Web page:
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China Misinterprets US Relations with UNESCO


In this Nov.4, 2017 file photo, the logo of the United Nations Educational, Scientific and Cultural Organisation (UNESCO) is seen during the 39th session of the General Conference at the UNESCO headquarters in Paris. (AP/Christophe Ena)
In this Nov.4, 2017 file photo, the logo of the United Nations Educational, Scientific and Cultural Organisation (UNESCO) is seen during the 39th session of the General Conference at the UNESCO headquarters in Paris. (AP/Christophe Ena)
Wang Wenbin

Wang Wenbin

Chinese Foreign Ministry Spokesperson

(Referring to the U.S. rejoining UNESCO) “International organizations are not parks. Countries can’t just come and go as they please.”

Misleading

On June 12, the United Nations Educational, Scientific and Cultural Organization, or UNESCO, announced that the U.S. plans to rejoin the U.N. agency and pay more than $600 million in back dues.

The U.S. stopped paying its UNESCO dues in 2011 when Palestine joined as a member. At the time, U.S. law prohibited funding to any U.N. agency that implied recognition of Palestinians’ demands for their own state.

On June 13, Chinese Foreign Ministry spokesperson Wang Wenbin criticized the U.S. intentions regarding UNESCO, claiming Washington was treating international organizations like “parks”:

“International organizations are not parks. Countries can’t just come and go as they please.”

That comparison is misleading, contradicting UNESCO’s terms for a country’s membership as stated in Article II of the organization’s constitution.

Article II states that United Nations membership includes a member state’s right to UNESCO membership. A UN member state can quit and then rejoin UNESCO if it pays the organization’s membership fee. In addition, the United States is a UNESCO founding member.

“Membership of the United Nations Organization shall carry with it the right to membership of the United Nations Educational, Scientific and Cultural Organization,” Article II states.

It also says that any “Member State or Associate Member of the Organization may withdraw from the Organization by notice addressed to the [UNESCO] Director-General.” Any United Nations member state can rejoin UNESCO as long as it pays the membership fees it owes for the time it was absent.

The United States is permanent member of the U.N. Security Council and a UNESCO founding member. As such, it is free to rejoin UNESCO at any time. The U.S. has provided 22% of the agency’s funding.

People walk past the United Nations headquarters building on the East Side of Manhattan,in New York City, on June 8, 2021. (AFP/Daniel SLIM)
People walk past the United Nations headquarters building on the East Side of Manhattan,in New York City, on June 8, 2021. (AFP/Daniel SLIM)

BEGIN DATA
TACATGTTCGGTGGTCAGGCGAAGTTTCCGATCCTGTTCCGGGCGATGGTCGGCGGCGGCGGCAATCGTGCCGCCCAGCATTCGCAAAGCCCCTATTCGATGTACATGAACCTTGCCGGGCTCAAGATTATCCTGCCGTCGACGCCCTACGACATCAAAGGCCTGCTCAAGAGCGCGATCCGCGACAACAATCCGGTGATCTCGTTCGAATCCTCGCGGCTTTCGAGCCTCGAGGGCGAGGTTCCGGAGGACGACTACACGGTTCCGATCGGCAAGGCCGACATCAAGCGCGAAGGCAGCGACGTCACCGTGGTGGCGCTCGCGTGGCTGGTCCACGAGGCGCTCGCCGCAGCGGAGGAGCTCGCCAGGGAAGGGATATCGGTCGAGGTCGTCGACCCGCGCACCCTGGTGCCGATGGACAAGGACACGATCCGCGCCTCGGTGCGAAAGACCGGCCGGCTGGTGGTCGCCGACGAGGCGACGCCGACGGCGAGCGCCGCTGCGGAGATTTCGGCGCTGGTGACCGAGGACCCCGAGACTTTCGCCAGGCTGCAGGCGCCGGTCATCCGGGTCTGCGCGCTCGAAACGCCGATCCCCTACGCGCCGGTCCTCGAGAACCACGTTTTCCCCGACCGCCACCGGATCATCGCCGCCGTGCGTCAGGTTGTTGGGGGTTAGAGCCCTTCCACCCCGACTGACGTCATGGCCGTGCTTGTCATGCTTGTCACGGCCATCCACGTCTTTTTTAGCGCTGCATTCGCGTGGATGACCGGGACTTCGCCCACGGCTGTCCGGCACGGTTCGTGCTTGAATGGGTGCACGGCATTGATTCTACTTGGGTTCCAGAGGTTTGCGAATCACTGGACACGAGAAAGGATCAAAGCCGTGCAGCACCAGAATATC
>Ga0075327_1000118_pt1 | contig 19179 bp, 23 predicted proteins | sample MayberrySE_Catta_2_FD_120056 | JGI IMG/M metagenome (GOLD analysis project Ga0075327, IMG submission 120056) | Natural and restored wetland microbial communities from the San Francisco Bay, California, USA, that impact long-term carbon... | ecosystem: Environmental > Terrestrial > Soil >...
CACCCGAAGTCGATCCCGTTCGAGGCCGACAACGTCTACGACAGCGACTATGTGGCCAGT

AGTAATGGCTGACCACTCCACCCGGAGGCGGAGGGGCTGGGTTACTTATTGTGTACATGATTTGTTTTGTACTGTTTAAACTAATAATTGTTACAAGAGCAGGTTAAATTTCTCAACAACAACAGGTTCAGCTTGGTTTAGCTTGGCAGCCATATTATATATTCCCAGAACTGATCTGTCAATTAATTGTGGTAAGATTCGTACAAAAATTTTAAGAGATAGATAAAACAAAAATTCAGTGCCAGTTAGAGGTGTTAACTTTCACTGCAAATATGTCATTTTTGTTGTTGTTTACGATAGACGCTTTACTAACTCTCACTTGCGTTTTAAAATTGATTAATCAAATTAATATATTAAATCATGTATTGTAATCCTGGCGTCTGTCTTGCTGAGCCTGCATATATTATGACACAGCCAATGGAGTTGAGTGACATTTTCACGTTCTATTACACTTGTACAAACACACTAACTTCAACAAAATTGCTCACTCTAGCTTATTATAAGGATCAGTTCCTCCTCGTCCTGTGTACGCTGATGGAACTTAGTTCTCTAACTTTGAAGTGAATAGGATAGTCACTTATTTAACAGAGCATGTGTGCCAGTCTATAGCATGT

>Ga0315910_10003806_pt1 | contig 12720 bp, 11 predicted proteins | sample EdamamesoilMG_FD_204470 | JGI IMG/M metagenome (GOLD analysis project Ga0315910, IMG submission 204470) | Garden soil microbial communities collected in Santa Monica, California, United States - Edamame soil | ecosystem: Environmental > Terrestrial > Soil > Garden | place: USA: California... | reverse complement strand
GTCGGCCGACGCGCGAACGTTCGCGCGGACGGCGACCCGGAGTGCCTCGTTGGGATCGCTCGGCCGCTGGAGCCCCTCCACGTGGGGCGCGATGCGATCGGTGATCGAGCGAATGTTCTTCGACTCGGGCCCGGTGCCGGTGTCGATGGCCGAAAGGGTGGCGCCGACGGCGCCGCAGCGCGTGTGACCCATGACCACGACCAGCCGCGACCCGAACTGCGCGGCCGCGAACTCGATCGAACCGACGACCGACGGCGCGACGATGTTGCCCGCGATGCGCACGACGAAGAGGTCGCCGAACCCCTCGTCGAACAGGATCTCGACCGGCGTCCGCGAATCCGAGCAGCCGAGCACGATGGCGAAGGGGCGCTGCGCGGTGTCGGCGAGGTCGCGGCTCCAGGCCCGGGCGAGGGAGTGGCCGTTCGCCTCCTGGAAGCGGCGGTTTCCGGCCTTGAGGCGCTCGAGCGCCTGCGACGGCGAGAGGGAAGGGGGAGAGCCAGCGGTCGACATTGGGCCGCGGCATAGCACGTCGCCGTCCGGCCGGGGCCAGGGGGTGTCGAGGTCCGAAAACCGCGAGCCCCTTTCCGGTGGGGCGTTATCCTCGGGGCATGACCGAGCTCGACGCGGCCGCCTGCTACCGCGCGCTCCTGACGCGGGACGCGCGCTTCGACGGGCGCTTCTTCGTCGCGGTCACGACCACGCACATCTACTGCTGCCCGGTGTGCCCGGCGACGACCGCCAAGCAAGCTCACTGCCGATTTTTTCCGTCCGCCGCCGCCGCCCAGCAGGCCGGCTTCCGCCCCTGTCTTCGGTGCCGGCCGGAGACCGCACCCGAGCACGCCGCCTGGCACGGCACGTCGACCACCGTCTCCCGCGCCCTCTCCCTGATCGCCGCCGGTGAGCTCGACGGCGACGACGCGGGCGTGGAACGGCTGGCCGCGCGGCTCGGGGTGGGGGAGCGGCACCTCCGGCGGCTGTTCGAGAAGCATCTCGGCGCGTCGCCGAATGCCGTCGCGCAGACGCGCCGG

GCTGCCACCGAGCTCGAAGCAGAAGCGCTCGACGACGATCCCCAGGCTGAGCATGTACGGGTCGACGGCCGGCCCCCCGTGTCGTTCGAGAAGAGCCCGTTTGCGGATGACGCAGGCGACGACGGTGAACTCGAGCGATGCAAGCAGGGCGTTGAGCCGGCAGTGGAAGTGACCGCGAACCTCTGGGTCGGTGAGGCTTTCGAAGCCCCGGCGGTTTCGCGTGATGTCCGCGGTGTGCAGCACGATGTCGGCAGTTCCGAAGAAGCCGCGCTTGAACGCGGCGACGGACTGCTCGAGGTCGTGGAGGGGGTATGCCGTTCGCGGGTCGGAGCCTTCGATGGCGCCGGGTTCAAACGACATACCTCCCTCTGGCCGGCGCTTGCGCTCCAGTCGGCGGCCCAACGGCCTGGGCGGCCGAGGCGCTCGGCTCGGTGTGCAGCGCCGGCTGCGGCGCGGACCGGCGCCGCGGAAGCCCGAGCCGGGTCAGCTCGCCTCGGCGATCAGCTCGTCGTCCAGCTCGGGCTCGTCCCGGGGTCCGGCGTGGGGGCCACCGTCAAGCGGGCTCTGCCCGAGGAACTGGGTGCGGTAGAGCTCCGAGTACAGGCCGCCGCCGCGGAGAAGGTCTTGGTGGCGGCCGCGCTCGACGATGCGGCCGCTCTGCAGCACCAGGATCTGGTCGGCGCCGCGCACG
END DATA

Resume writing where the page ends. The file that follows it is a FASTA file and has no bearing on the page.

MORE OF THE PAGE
The Chinese Foreign Ministry also ignored the reasons the United States withdrew from UNESCO. The U.S. decided to halt funding to UNESCO after it granted Palestine full membership in 2011.

The U.S. move was required by a law passed in the 1990s prohibiting American funding to any U.N. agency that implied recognition of the Palestinians’ demands for their own state.

As then-U.S. State Department spokeswoman Victoria Nuland told reporters in October 2011, Palestinian membership in UNESCO triggered “long-standing legislative restrictions which will compel the United States to refrain from making contributions to UNESCO.”

In 2018, the administration of then President Donald Trump formally pulled the U.S. out of UNESCO, citing anti-Israel bias and mismanagement. The U.S. remained an observer to the organization.

After the U.S. withdrawal, China increased its annual contribution to UNESCO to about $65 million, becoming its largest donor.

Foreign Policy magazine reported in 2017 that Chinese President Xi Jinping wanted to expand China’s influence in UNESCO because the Beijing saw it “as a vehicle to regulate the global internet.”

In 2013, Brazil, China, Russia, Cuba, Venezuela and 13 other countries submitted a proposal aimed at regulating the internet and positioning UNESCO “strategically in the international debates concerning cyberspace in the coming years.”

Since then, the U.N. agency has engaged in numerous efforts to regulate artificial intelligence, the internet and other digital platforms, and China has been a key player in these efforts.

Some Western scholars have sounded the alarm over China’s push to lead UNESCO.

In 2017, Foreign Policy quoted a former Obama administration official as saying, “Just think about UNESCO being run by the largest totalitarian power in the world. It is chilling.”

James Lewis, a tech policy expert at the Center for Strategic and International Studies, a Washington-based think tank, said Beijing could push for an internet governance position at UNESCO, mirroring the strict controls that China has over its own internet.

China’s censorship system is more comprehensive and sophisticated than those of any other country.

U.S. Undersecretary of State for Management John Bass said in March that the U.S. absence from UNESCO has strengthened China.

UNESCO is key in setting and shaping standards for technology and science teaching around the world, he said, adding: “[S]o if we’re really serious about the digital-age competition with China … we can’t afford to be absent any longer.”

In December 2022, the U.S. Congress issued a waiver allowing for the U.S. to restart its financial contributions to UNESCO and thereby again become a member of the U.N. body.

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